In order to encourage scholarship of this nature, the First Millennium Network is currently organizing a program of DC-area events, including: a yearly high-profile lecture or similar event; a more regular, local seminar series; and a reading group. Our major public event of the 2018–19 academic year was a colloquium on “Constructing the Past in the First Millennium” on November 9, 2018. It was held on the campus of the University of Maryland, College Park. At the event, scholars working from a Western European, Byzantine, and Islamic perspective each addressed the theme, followed by a panel discussion among our four speakers and the audience. Our speakers for this event include Courtney Booker (University of British Columbia), Fred Donner (The University of Chicago), Helmut Reimitz (Princeton University), and Allison Vacca (University of Tennessee, Knoxville). These events are open to the public, and are meant to draw attention to the fruitfulness of comparative research.

Each year, we organize a seminar series, in which local scholars present works-in-progress. This initiative is meant to foster connections in the field and to enrich all of our work by setting it into a broader perspective. Encouraging graduate student participation is a major goal of the Network. Therefore, graduate students have been warmly encouraged to take part in the seminars and to present their own work, but we will also seek to organize seminars intended primarily for both undergraduate and graduate students, in which they can exchange ideas and discuss research.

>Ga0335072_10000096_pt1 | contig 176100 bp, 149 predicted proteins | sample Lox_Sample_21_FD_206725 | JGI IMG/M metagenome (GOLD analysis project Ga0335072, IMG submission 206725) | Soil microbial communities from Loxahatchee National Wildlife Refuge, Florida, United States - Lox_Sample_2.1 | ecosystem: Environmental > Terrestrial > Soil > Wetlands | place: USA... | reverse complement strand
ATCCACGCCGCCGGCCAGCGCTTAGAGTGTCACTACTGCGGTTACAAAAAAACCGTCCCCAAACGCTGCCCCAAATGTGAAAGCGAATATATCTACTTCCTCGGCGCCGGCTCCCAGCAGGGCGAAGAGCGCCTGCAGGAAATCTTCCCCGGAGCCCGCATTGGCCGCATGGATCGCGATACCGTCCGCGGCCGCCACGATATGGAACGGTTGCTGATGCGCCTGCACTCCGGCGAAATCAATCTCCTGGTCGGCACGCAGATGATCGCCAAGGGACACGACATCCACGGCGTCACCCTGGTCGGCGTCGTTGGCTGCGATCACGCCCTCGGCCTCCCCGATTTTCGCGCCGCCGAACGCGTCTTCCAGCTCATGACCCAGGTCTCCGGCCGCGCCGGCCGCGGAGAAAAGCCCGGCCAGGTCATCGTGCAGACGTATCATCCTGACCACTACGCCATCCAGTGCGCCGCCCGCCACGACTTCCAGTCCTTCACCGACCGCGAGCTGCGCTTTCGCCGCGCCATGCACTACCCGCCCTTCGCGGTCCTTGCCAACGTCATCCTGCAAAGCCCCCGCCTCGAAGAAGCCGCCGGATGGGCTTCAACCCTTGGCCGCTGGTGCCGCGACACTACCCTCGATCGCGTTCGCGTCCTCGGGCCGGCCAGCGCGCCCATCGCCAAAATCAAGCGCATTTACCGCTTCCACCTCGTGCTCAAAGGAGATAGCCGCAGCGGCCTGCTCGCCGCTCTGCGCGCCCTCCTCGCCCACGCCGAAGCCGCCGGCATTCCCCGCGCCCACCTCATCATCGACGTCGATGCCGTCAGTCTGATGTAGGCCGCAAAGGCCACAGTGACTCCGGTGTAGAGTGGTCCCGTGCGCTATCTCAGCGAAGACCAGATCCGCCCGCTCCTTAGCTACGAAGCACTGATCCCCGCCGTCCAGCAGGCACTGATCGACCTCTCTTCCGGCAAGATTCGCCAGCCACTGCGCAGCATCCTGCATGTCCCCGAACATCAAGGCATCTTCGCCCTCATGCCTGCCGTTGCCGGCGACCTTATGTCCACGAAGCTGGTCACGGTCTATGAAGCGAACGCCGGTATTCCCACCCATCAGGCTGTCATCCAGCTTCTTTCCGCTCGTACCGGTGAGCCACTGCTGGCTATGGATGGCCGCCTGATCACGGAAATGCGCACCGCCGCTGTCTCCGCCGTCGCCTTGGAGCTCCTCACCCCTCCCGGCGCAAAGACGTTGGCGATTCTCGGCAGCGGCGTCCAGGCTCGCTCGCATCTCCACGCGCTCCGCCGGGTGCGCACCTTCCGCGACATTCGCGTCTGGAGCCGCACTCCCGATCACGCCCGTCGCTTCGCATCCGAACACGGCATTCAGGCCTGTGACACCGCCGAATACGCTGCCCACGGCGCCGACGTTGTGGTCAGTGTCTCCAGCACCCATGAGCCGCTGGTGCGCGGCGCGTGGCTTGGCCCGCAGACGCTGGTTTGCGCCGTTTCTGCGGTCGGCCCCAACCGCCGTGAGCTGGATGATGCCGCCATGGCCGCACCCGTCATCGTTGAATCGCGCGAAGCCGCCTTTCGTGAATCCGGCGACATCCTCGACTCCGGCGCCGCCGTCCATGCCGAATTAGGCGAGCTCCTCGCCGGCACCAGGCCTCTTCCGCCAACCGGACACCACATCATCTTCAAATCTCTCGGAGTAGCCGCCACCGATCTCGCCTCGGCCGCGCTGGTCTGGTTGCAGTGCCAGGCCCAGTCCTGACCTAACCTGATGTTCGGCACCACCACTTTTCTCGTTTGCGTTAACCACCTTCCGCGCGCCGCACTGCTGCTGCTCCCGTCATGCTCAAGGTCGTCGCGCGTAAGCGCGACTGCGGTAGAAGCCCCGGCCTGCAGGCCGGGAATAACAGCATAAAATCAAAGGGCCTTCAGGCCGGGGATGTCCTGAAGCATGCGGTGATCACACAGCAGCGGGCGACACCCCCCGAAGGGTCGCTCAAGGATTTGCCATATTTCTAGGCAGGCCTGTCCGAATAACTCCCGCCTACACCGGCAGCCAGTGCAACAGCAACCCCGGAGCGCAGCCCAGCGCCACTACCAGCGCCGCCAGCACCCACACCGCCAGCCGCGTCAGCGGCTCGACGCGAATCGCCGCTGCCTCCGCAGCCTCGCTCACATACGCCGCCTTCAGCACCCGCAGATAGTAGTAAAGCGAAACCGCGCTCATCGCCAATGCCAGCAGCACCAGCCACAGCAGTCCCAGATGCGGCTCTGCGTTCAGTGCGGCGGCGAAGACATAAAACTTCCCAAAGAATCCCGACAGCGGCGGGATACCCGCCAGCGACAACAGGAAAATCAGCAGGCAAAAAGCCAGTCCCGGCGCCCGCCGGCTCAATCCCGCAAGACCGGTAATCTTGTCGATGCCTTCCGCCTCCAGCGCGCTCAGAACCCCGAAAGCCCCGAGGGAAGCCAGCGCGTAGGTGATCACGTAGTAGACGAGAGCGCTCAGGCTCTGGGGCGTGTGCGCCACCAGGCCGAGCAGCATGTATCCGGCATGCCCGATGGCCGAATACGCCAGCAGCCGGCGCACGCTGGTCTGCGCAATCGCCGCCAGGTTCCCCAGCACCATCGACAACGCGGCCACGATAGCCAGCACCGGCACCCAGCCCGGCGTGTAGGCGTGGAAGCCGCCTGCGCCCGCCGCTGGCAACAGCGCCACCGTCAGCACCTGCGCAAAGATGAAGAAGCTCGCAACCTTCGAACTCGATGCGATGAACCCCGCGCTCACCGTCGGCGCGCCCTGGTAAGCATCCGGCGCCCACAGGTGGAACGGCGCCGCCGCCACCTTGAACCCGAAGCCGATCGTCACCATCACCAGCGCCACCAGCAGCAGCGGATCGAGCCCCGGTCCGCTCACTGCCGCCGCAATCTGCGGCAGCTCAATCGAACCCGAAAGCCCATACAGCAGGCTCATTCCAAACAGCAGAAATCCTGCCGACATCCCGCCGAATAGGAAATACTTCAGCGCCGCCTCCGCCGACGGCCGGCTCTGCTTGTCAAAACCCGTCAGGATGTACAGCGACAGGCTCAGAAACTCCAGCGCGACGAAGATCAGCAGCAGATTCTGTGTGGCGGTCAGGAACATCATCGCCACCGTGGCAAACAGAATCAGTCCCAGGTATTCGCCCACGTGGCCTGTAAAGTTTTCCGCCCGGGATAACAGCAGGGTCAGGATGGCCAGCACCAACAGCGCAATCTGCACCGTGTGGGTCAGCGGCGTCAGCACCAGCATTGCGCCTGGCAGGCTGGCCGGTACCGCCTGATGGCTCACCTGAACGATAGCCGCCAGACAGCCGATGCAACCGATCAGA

The Washington, D.C.-area is already host to an active reading group FMRG (First Millennium Reading group), which meets monthly to discuss provocative recent work in the field covered by the First Millennium Network. This group, founded by Jennifer Barry (University of Mary Washington) and Sam Collins (George Mason University) provides an informal setting in which to foster connections among scholars in different fields and at different stages of their careers. The First Millennium Network has coordinated with the reading group (formerly known as Washington Area Reading Group in Byzantine and Late Ancient Studies, WARBLS) to work together toward our common goals. Additionally,the FMRG and the First Millennium Network have forged strong ties with Marginalia, an online magazine intended to advance critical scholarship pertaining to topics on Religion in an accessible format.

A forum titled, Origin Stories: A Forum on the “Discovery” and Interpretation of First-Millennium Manuscripts, was published by Marginalia, August 2018. This forum spun out of a FMN event hosted by the Freer/Sackler galleries, part of the Smithsonian museums, in October, 2015. The event, prompted by the discovery of the ‘Birmingham Qur’an’ featured a discussion of sacred texts, their manuscript transmission, and how best to convey the technical complexity of such materials to a public audience eager to understand their import for contemporary religions. The forum expands upon these discussions and has linked up with The Lying Pen of Scribes: Manuscript Forgeries and Counterfeiting Scripture in the Twenty-First Century, the Norwegian project on forgery and provenance. Throughout the course of the forum, contributors addressed the scholarship and the politics behind the discovery, interpretation, and diffusion of such “new” texts.

Future Plans

As soon as COVID is under control, the First Millennium Network will hold a two day conference to discuss the limits and generative possibilities for engaging the broader concept of the First Millennium. A special event co-hosted by National Museum of Asian Art. The conference will result in the first publication of the First Millennium book series. For more information visit our conference page.